One hundred years ago this weekend, thousands of American women hungering for the right to vote converged on Washington, D.C. Their 1913 Woman Suffrage Parade – staged on that March 3 to capitalize on crowds gathering for the next day’s inauguration of Woodrow Wilson – reportedly was the first major civil rights demonstration in the nation’s capital.
Food companies already had designs to liberate women from some kitchen chores – but more on that later.
On that distant March day, more than 5,000 suffragists lined up with bands, banners and floats, and an estimated 500,000 people awaited them along Pennsylvania Avenue.
“Most parade watchers were not friendly to the cause of women getting the vote and began attacking the women,” said Linda Denny, an organizer for this Sunday’s re-enactment of the parade, part of the centennial celebration honoring the marchers. It leaves the U.S. Capitol at 9 a.m. for the White House.
But “the police protection that had been promised failed” the marchers, the newspaper Woman’s Journal and Suffrage News reported under the headline “Parade struggles to victory despite disgraceful scenes.”
“… Women were spit upon, slapped in the face, tripped up, pelted with burning cigar stubs, and insulted by jeers and obscene language,” the account read.
More than 300 people were injured, some seriously enough to be hospitalized. Local police reportedly did little to intervene, so U.S. Army “troops on horseback from Fort Myers had to be brought in to quell the uproar,” Denny said.
Suffragists demonstrated outside the White House, raising banners that asked, “Mr. President, how long must women wait for liberty?”
Women finally were granted the right to vote in 1920 with passage of the 19th Amendment.
Those early feminists might have fortified themselves with chicken a la king, tomato pie or even canned cranberries, speculates Susan Delbert, chef at the National Press Club, where the centennial celebration kicked off Thursday evening. She’d prepared appetizers to follow a discussion of the media’s role in suffrage.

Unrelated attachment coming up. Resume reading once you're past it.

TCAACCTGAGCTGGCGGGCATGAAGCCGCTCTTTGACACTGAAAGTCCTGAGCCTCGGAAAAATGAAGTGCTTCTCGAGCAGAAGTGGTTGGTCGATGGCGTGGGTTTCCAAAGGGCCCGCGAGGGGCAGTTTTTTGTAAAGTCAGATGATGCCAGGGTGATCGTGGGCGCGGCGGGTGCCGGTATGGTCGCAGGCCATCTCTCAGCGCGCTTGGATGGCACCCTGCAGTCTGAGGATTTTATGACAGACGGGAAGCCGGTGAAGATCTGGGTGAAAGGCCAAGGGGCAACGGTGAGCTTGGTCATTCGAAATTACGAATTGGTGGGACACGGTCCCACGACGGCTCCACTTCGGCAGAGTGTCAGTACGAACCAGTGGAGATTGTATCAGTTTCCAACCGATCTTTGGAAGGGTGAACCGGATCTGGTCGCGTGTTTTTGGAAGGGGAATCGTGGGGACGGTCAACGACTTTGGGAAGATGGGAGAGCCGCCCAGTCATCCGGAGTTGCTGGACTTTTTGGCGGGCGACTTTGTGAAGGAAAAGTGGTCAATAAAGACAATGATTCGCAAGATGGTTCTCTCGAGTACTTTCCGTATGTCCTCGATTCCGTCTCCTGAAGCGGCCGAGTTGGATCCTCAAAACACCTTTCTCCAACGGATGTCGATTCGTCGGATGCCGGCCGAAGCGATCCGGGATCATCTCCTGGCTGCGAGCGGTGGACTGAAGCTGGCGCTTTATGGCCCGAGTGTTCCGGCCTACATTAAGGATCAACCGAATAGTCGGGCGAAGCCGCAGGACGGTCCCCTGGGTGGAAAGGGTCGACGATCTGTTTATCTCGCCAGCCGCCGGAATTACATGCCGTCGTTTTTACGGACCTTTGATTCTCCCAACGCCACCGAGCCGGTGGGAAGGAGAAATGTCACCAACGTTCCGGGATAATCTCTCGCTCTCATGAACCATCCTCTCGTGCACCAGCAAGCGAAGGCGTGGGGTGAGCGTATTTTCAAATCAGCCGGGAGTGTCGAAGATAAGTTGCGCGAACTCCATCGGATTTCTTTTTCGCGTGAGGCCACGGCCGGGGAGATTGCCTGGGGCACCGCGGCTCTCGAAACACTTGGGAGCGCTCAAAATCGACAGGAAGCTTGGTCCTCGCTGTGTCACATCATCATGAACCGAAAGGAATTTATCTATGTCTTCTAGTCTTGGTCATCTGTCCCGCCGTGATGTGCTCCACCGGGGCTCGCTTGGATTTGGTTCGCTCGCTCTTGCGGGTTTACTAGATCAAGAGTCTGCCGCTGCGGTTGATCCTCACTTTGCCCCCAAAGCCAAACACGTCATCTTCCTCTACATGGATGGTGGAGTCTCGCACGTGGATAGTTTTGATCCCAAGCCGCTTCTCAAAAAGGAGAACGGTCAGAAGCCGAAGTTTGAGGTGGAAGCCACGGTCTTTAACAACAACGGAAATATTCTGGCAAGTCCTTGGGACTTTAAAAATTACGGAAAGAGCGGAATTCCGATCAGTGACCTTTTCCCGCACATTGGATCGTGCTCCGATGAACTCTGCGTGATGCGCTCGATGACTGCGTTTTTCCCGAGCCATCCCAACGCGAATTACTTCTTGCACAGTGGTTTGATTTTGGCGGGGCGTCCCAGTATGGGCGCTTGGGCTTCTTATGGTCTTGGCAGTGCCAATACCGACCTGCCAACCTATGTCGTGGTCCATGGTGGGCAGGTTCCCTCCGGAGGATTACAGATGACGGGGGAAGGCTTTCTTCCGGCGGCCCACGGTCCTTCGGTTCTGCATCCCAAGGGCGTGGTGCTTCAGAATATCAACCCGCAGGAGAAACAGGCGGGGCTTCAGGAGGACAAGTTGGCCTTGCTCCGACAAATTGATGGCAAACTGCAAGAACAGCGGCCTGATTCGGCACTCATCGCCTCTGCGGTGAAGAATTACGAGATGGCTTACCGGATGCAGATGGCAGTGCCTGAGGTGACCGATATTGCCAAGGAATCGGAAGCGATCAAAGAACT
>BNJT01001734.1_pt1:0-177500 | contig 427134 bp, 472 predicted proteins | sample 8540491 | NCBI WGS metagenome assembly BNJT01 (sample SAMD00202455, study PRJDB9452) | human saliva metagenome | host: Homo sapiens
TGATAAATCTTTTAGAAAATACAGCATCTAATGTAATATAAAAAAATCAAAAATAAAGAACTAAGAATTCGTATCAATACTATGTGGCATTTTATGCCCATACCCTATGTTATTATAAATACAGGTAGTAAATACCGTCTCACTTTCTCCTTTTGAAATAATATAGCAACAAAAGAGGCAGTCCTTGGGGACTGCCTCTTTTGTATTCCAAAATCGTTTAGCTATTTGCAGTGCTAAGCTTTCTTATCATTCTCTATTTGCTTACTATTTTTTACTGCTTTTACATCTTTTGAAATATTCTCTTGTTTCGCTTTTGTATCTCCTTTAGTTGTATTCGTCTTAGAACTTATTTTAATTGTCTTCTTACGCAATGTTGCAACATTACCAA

Delbert paged through a suffrage cookbook for ideas, then searched online for foods or ingredients typical of the time. Among the bite-size offerings:
● Chicken a la king tart, the creamed chicken dish attributed to various people, including Philadelphia hotel cook William King.
● Turkey and cranberry bruschetta, because in 1912 the Cape Cod Cranberry Co. began selling cranberry sauce packed in tins. Company founder Marcus Urann called it Ocean Spray Cape Cod Cranberry Sauce. Delbert topped the bruschetta with a sauce of whole cranberries.
● Dates stuffed with a mixture of goat cheese, cream cheese, “a little bit of cream with salt and pepper, with just a touch of sugar,” topped with a lightly toasted walnut half, Delbert said. The 1910 “Dromedary Cook Book” had ideas for entertaining, though hers presentation was decidedly more contemporary.
● Oreos, the embossed chocolate sandwich cookies introduced in March 1912 by the National Biscuit Co.
On the day of the march, the demonstrators probably “were rushing” and needed calories, Delbert said. “I wouldn’t be surprised if some Oreos made it into people’s pockets.”